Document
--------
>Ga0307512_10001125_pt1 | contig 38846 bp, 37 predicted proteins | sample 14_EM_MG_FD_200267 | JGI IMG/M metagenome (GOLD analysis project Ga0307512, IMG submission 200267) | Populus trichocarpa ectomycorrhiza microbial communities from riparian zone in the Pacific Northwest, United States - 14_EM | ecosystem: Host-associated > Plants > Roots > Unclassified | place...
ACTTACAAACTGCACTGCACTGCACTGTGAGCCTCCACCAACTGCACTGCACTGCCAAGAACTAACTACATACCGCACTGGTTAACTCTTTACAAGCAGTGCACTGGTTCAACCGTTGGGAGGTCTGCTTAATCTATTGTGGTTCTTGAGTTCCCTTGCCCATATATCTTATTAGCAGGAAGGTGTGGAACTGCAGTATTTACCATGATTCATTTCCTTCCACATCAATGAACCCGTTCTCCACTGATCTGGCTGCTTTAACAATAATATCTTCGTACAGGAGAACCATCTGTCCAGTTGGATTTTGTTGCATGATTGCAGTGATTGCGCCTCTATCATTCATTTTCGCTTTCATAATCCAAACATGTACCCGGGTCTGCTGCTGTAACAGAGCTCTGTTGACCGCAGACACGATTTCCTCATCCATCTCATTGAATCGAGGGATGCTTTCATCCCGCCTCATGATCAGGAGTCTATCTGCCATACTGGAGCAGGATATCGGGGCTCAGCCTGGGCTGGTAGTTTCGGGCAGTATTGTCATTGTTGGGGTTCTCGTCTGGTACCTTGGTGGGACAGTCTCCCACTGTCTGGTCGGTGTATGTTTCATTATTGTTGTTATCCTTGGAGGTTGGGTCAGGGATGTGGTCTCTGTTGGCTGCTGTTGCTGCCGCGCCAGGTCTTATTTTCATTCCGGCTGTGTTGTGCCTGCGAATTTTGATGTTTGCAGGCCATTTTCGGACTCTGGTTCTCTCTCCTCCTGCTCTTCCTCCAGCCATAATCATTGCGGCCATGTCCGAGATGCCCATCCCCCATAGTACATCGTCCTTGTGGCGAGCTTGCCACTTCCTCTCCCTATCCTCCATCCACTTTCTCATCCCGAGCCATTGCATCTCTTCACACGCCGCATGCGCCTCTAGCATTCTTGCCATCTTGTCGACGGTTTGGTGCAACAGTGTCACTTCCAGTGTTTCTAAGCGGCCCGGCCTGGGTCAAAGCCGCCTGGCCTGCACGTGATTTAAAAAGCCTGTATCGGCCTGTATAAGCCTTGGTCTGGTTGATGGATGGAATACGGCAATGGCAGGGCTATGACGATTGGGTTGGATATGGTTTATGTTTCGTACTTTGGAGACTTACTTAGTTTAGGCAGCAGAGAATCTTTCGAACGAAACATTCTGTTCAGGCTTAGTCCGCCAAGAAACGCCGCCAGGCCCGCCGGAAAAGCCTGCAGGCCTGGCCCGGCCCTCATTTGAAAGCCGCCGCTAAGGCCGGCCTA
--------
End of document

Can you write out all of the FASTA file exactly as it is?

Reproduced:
>Ga0307512_10001125_pt1 | contig 38846 bp, 37 predicted proteins | sample 14_EM_MG_FD_200267 | JGI IMG/M metagenome (GOLD analysis project Ga0307512, IMG submission 200267) | Populus trichocarpa ectomycorrhiza microbial communities from riparian zone in the Pacific Northwest, United States - 14_EM | ecosystem: Host-associated > Plants > Roots > Unclassified | place...
ACTTACAAACTGCACTGCACTGCACTGTGAGCCTCCACCAACTGCACTGCACTGCCAAGAACTAACTACATACCGCACTGGTTAACTCTTTACAAGCAGTGCACTGGTTCAACCGTTGGGAGGTCTGCTTAATCTATTGTGGTTCTTGAGTTCCCTTGCCCATATATCTTATTAGCAGGAAGGTGTGGAACTGCAGTATTTACCATGATTCATTTCCTTCCACATCAATGAACCCGTTCTCCACTGATCTGGCTGCTTTAACAATAATATCTTCGTACAGGAGAACCATCTGTCCAGTTGGATTTTGTTGCATGATTGCAGTGATTGCGCCTCTATCATTCATTTTCGCTTTCATAATCCAAACATGTACCCGGGTCTGCTGCTGTAACAGAGCTCTGTTGACCGCAGACACGATTTCCTCATCCATCTCATTGAATCGAGGGATGCTTTCATCCCGCCTCATGATCAGGAGTCTATCTGCCATACTGGAGCAGGATATCGGGGCTCAGCCTGGGCTGGTAGTTTCGGGCAGTATTGTCATTGTTGGGGTTCTCGTCTGGTACCTTGGTGGGACAGTCTCCCACTGTCTGGTCGGTGTATGTTTCATTATTGTTGTTATCCTTGGAGGTTGGGTCAGGGATGTGGTCTCTGTTGGCTGCTGTTGCTGCCGCGCCAGGTCTTATTTTCATTCCGGCTGTGTTGTGCCTGCGAATTTTGATGTTTGCAGGCCATTTTCGGACTCTGGTTCTCTCTCCTCCTGCTCTTCCTCCAGCCATAATCATTGCGGCCATGTCCGAGATGCCCATCCCCCATAGTACATCGTCCTTGTGGCGAGCTTGCCACTTCCTCTCCCTATCCTCCATCCACTTTCTCATCCCGAGCCATTGCATCTCTTCACACGCCGCATGCGCCTCTAGCATTCTTGCCATCTTGTCGACGGTTTGGTGCAACAGTGTCACTTCCAGTGTTTCTAAGCGGCCCGGCCTGGGTCAAAGCCGCCTGGCCTGCACGTGATTTAAAAAGCCTGTATCGGCCTGTATAAGCCTTGGTCTGGTTGATGGATGGAATACGGCAATGGCAGGGCTATGACGATTGGGTTGGATATGGTTTATGTTTCGTACTTTGGAGACTTACTTAGTTTAGGCAGCAGAGAATCTTTCGAACGAAACATTCTGTTCAGGCTTAGTCCGCCAAGAAACGCCGCCAGGCCCGCCGGAAAAGCCTGCAGGCCTGGCCCGGCCCTCATTTGAAAGCCGCCGCTAAGGCCGGCCTA